Chicken Causes Salmonella Outbreak in Washington StatePosted: Updated:
OLYMPIA, Wash. - Due to a recent outbreak of Salmonella linked to chicken in Washington state, the Health Department wants to warn you of the dangers of uncooked poultry.
Since last June, at least 56 people got sick from Salmonella, linked to chicken from Foster Farms plants in Washington and California. Fifteen cases in Washington had to go to the hospital, but none of the cases resulted in death.
Salmonella is a common cause of food borne illness, accounting for 600-800 reports of illness in Washington each year. There are many sources of Salmonella bacteria, but poultry, specifically raw chicken, is one of the most common.
The U.S. Department of Agriculture allows the sale of raw poultry that contains Salmonella, but preparing and cooking chicken properly makes it safe to eat, even if it contains the bacteria.
Symptoms of Salmonella illness usually include diarrhea, fever and stomach cramps. The symptoms usually begin one to three days after exposure, and the illness usually lasts four to seven days. Most people recover on their own without medical treatment. Some people do need medical care.
Here are some safety tips from the Department of Health to make sure your food is safely prepared:
· Keep raw poultry separate from other foods (especially fruits and vegetables) in your shopping cart, grocery bags, and refrigerator. Put poultry into a plastic bag to prevent drips that may contaminate other food.
· Be careful not to let drippings from poultry, packaging, cutting boards, or utensils, contaminate dishes or other surfaces in your kitchen. Cross-contamination can be a source of illness for anyone, even people who don't eat poultry.
· Always wash your hands after handling poultry.
· Use warm water, soap and paper towels for hands and a mild bleach (1 teaspoon bleach per gallon of water) solution to sanitize utensils, cutting surfaces, and countertops.
· Keep raw poultry and anything it comes in contact with separated from other foods.
· Be sure poultry is thawed before cooking. Frozen or partially frozen meat is easy to undercook.
· Cook poultry to 165 degrees F.
Foster Farms issues a statement following the recent news release from the Washington State Department of Health regarding salmonella outbreaks.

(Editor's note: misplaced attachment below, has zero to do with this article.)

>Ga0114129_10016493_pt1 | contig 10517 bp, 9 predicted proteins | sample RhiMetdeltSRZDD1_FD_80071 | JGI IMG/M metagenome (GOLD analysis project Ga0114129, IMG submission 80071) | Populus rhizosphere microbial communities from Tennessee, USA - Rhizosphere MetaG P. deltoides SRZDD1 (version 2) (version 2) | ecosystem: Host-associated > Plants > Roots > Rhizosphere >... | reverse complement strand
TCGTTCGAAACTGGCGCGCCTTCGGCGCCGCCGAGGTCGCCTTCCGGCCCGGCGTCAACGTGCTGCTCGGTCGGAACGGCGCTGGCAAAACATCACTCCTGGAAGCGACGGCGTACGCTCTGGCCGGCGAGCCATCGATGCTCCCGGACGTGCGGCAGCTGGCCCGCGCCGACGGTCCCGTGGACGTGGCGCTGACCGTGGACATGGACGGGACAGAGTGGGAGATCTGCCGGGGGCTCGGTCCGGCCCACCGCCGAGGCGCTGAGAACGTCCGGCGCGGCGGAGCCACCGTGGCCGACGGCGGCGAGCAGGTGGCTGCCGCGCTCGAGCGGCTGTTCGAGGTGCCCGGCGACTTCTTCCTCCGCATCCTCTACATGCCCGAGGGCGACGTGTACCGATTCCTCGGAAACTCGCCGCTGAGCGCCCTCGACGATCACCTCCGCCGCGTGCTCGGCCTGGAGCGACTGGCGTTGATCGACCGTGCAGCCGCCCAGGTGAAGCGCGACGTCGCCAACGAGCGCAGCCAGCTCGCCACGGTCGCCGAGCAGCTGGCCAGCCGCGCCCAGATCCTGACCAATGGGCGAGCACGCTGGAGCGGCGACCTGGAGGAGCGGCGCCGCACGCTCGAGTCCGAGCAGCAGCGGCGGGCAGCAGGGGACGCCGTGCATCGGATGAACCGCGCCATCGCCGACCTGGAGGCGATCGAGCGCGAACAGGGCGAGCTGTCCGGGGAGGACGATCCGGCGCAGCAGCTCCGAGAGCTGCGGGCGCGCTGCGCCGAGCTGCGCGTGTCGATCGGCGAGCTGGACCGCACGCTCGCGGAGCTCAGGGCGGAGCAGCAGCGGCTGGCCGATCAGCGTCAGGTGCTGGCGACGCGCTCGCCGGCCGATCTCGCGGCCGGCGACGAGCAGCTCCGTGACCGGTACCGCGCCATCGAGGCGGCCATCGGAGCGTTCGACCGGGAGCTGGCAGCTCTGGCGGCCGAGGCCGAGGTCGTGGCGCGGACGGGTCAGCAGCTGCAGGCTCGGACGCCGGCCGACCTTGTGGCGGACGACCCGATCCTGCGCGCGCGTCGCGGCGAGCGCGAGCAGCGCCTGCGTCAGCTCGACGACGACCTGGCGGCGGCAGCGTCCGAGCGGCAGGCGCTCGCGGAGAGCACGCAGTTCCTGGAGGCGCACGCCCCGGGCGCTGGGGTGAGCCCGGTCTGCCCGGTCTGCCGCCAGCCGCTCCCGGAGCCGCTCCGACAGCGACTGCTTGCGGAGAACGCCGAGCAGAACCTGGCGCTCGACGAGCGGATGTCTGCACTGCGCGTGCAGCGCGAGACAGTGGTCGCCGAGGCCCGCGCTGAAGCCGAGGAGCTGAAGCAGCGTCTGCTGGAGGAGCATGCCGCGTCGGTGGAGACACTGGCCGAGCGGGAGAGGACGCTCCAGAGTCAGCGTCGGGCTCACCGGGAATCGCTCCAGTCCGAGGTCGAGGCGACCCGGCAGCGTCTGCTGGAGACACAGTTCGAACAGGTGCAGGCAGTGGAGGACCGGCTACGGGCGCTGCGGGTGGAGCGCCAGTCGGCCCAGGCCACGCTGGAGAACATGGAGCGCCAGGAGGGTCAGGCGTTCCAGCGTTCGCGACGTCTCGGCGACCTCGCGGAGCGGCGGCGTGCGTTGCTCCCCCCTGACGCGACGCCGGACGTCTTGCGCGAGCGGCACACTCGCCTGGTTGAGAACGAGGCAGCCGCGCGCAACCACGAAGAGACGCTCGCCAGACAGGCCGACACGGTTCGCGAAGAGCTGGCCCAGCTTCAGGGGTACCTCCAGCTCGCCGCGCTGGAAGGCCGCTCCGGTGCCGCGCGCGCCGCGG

Here is their statement:
The safety and quality of our poultry products is Foster Farms' utmost priority. There is no recall in effect for any brand of chicken related to the Oregon Health Authority announcement as it is widely known that all raw chicken must be responsibly handled and properly prepared to ensure safety and quality. All raw chicken, like all raw meats, can contain bacteria that can be harmful to human health. For this reason, all raw chicken must be fully cooked to ensure safety and quality. Bacteria on food, including salmonella, are fully eliminated and present no risk with proper storage, handling and preparation.
Foster Farms does everything it can to ensure the safety of our poultry products within our facilities and our testing results demonstrate excellence. However, there is always room to provide more education and awareness about food safety practices. We want all consumers to have a safe and satisfying experience with chicken products.
Foster Farms reminds consumers that raw poultry should not be allowed to cross-contaminate other foods or food preparation surfaces. All raw poultry products should be prepared according to package guidelines and cooked to at least an internal temperature of 165 degrees F to guarantee that they have been fully cooked. Following these guidelines will ensure the safety and quality of all raw poultry products. Visit www.fosterfarms.com<http://www.fosterfarms.com> to learn more or call the Foster Farms Consumer Hotline: 800-338-1107.
Since 2005, testing results for Salmonella from the USDA-FSIS in the Pacific Northwest have consistently been well below the limits set for raw poultry. This indicates that our Pacific Northwest facilities maintained consistent process control for Salmonella. Our facilities have earned and maintained Category 1 classification - the highest performance category for Salmonella safety and control - for the last seven years.
As an industry leader, Foster Farms constantly reviews and implements new technology and practices deemed effective as part of its commitment to improving the microbial safety of poultry products.
About Foster Farms
Since 1939, West Coast families have depended on Foster Farms for premium quality chicken products. Family-owned and operated, the company continues its legacy of excellence and commitment to quality established by its founders, Max and Verda Foster. Foster Farms specializes in fresh, all natural chicken products free of preservatives, additives or injected sodium enhancers.
Food safety is Foster Farms' highest priority, and the company would like to remind consumers to always follow safe handling, preparation and storage guidelines for the preparation of fresh poultry products. All fresh poultry products should be cooked to an internal temperature of 165°F to ensure optimal quality and safety.